Novel pesticide-detecting technique can help save bee colonies

Pesticides known as pyrethroids are among the main culprits behind colony collapse disorder — a phenomenon that occurs when most worker bees in a colony disappear, leaving behind just the queen and a few other bees.

Detecting whether honeybees have been exposed to such types of pesticides is key to protecting these already vulnerable pollinators. But because of their nature and properties, detecting these bee-unfriendly pesticides has been rather difficult — that is, until now.

Researchers at the University of Waterloo have recently developed a fully automated and environment-friendly technique to extract pyrethroids from samples of honey — making it easier than ever to detect and quantify these harmful chemicals in time to help prevent colonies from collapsing.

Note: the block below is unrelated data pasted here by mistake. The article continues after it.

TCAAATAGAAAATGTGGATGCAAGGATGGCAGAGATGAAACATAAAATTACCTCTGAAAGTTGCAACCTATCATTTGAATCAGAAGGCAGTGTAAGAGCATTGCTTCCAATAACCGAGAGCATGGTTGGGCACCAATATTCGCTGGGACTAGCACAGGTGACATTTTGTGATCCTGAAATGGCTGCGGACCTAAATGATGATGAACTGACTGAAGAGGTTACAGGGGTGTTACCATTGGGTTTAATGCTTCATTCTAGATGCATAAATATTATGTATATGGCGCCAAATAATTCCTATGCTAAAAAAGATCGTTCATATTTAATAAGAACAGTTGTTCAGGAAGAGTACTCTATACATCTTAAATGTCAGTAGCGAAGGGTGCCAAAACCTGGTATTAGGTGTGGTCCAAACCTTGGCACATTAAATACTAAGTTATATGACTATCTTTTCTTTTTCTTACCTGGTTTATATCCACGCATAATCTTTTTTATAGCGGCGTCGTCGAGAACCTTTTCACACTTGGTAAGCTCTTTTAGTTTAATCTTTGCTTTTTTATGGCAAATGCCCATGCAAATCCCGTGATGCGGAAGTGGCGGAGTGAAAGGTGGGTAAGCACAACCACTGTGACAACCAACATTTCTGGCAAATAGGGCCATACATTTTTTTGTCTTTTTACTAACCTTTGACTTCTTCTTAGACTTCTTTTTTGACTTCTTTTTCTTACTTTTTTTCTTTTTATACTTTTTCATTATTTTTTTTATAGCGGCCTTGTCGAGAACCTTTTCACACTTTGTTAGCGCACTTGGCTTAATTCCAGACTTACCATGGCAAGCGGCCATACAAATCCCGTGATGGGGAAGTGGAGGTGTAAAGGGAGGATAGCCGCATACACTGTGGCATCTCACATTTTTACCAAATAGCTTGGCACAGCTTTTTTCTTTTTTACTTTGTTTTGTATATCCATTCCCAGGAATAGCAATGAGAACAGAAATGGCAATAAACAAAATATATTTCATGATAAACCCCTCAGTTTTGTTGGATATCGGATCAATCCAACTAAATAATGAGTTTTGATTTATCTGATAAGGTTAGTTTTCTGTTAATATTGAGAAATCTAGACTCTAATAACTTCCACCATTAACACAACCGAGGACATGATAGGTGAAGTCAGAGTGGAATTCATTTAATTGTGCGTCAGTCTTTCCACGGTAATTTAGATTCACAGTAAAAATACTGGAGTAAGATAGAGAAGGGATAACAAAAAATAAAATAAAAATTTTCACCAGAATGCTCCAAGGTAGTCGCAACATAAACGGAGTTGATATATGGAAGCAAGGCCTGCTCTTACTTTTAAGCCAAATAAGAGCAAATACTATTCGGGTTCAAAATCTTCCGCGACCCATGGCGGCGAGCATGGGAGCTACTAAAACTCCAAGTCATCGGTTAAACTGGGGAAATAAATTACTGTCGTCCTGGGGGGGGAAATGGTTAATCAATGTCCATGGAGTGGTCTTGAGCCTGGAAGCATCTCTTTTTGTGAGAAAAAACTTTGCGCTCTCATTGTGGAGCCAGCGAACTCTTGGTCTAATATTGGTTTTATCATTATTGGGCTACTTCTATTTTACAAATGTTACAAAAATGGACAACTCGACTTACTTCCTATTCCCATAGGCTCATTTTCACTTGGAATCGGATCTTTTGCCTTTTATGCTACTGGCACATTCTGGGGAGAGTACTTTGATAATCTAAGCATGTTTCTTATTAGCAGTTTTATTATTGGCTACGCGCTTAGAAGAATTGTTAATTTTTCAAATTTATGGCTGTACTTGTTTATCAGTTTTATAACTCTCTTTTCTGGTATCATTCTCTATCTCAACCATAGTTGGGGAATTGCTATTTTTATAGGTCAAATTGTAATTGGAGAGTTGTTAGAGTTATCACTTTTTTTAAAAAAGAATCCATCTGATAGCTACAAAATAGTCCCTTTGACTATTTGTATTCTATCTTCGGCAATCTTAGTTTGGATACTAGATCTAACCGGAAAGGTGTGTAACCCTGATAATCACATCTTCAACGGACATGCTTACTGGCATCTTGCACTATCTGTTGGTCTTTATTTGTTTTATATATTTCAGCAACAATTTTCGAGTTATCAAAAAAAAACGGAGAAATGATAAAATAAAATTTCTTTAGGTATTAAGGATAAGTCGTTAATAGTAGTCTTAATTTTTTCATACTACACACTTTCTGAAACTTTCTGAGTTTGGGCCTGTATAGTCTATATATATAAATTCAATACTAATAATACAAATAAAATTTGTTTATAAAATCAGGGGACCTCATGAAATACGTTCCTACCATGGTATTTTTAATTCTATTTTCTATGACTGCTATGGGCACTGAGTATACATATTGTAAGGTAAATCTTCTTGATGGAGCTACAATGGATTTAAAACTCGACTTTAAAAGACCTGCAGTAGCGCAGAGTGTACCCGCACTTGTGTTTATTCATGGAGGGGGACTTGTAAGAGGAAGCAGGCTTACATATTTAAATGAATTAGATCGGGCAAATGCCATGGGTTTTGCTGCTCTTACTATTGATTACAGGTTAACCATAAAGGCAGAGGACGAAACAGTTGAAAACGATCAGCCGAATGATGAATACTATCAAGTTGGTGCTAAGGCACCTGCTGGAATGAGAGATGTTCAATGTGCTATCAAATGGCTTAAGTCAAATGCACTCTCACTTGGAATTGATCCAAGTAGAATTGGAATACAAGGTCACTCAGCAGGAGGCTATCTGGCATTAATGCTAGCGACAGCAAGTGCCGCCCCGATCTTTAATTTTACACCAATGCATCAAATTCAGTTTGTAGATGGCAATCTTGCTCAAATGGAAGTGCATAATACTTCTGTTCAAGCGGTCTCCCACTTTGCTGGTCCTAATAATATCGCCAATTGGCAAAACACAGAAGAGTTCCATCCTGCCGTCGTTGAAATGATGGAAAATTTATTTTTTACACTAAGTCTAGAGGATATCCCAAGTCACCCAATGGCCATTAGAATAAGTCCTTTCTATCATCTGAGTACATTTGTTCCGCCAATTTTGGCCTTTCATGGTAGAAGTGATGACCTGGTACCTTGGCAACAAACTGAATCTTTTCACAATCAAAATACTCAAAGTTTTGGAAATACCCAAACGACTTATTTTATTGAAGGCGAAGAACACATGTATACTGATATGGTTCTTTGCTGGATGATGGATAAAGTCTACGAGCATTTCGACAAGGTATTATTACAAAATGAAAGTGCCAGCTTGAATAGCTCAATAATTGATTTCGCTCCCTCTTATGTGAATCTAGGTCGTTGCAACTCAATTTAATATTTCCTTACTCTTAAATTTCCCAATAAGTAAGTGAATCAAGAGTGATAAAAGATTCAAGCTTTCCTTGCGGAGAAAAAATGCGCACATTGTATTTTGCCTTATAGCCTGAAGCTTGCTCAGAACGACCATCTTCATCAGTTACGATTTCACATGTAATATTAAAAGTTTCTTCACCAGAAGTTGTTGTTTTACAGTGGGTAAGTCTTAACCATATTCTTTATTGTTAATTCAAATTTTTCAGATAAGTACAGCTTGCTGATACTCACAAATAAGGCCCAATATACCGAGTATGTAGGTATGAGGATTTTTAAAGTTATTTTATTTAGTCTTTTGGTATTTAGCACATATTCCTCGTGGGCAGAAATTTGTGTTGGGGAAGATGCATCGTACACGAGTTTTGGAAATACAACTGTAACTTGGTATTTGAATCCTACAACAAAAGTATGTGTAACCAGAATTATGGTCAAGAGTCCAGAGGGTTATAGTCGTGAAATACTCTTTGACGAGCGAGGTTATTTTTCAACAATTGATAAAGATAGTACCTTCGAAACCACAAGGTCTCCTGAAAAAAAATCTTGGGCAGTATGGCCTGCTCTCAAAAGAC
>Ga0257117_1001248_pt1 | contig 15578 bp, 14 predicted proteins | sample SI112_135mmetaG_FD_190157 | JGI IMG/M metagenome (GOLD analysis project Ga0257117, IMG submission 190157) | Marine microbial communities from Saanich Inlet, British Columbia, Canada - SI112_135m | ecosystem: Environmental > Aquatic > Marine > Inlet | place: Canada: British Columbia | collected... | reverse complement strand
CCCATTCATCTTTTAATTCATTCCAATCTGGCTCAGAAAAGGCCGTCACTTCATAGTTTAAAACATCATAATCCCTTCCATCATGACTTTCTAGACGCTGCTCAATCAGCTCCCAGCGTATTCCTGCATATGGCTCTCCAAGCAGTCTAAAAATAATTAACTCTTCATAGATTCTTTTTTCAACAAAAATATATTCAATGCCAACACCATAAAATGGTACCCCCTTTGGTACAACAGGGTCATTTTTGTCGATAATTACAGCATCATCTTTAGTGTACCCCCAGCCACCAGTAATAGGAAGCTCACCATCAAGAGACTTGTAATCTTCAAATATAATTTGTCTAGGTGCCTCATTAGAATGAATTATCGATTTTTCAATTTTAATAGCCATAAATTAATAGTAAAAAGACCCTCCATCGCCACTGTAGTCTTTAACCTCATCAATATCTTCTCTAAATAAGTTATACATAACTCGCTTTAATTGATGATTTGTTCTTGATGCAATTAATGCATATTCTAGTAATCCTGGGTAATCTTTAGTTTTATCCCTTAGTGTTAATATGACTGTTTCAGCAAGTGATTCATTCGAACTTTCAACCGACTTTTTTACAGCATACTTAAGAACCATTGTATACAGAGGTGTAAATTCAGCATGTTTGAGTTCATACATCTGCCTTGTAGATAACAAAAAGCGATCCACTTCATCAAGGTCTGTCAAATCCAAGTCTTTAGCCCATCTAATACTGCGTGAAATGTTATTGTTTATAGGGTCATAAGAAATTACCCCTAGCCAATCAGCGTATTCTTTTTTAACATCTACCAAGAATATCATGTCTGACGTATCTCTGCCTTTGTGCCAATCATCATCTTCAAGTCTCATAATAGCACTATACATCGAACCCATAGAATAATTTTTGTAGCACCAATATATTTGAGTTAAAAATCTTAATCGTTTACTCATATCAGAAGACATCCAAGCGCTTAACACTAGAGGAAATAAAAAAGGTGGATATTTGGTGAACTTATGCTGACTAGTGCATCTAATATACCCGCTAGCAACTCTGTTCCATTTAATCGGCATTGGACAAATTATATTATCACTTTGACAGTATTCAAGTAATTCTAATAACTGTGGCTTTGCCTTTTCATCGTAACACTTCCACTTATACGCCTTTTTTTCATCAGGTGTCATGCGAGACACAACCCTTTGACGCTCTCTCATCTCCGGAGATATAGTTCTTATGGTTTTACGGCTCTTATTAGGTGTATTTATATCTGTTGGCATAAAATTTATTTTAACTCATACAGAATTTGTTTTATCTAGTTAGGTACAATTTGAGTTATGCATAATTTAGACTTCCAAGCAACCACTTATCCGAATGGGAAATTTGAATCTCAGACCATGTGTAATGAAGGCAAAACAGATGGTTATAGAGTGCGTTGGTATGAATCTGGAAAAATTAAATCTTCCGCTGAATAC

The novel method involves adding a small amount of alcohol to honey, which dissolves any pyrethroids that may be suspended within it. Once that’s done, a technique called solid-phase microextraction is then used to quickly and effortlessly extract the pesticides. This, in turn, allowed scientists to verify their presence and measure their concentration.

“It is our hope that this very simple method will help authorities determine where these pesticides are in use at unsafe levels to ultimately help protect the honeybee population,” said the lead study author, Prof. Janusz Pawliszyn.

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